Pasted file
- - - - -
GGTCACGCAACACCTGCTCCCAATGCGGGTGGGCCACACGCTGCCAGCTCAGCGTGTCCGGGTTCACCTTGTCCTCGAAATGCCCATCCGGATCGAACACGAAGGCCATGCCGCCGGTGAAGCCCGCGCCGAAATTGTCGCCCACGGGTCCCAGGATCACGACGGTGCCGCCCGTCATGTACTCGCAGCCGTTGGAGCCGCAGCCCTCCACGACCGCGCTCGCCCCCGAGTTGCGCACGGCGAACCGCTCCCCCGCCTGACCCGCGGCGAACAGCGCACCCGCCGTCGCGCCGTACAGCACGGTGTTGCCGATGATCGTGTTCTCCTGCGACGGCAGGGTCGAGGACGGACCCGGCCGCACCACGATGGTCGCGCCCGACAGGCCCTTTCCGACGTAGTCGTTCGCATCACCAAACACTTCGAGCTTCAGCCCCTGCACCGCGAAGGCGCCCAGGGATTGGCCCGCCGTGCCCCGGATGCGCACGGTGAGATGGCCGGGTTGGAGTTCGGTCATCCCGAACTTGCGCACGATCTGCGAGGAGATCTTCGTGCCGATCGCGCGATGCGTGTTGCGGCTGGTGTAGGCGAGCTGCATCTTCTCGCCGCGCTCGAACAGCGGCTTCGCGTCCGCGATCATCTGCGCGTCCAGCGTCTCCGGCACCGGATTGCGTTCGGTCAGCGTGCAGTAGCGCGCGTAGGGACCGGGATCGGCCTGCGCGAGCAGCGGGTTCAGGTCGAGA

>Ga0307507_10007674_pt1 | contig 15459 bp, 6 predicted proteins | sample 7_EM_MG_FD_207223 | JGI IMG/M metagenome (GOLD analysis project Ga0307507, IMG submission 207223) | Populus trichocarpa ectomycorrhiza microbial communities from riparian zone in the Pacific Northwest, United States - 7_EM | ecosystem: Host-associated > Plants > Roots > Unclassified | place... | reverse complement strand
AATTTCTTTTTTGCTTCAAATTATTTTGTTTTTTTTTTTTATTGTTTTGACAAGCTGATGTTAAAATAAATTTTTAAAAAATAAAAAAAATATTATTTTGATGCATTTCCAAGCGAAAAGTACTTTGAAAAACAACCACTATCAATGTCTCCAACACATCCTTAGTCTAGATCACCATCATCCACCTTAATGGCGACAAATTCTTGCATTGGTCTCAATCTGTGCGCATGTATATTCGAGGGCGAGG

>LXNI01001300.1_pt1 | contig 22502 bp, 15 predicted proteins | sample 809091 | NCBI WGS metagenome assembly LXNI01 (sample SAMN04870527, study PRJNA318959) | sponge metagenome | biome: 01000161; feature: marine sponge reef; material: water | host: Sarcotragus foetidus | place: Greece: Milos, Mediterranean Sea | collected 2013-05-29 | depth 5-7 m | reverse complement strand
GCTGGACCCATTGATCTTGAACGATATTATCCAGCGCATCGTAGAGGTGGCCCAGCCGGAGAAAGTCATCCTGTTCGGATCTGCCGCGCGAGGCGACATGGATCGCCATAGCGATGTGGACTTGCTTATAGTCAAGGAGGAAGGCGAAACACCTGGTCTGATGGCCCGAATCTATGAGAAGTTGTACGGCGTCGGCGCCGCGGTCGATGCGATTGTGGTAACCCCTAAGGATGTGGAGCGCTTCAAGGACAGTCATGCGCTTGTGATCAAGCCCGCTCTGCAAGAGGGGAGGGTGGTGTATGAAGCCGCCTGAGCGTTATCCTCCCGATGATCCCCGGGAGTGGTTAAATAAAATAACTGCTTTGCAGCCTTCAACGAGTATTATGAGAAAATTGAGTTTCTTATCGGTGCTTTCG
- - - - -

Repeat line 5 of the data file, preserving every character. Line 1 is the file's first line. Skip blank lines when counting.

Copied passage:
GCTGGACCCATTGATCTTGAACGATATTATCCAGCGCATCGTAGAGGTGGCCCAGCCGGAGAAAGTCATCCTGTTCGGATCTGCCGCGCGAGGCGACATGGATCGCCATAGCGATGTGGACTTGCTTATAGTCAAGGAGGAAGGCGAAACACCTGGTCTGATGGCCCGAATCTATGAGAAGTTGTACGGCGTCGGCGCCGCGGTCGATGCGATTGTGGTAACCCCTAAGGATGTGGAGCGCTTCAAGGACAGTCATGCGCTTGTGATCAAGCCCGCTCTGCAAGAGGGGAGGGTGGTGTATGAAGCCGCCTGAGCGTTATCCTCCCGATGATCCCCGGGAGTGGTTAAATAAAATAACTGCTTTGCAGCCTTCAACGAGTATTATGAGAAAATTGAGTTTCTTATCGGTGCTTTCG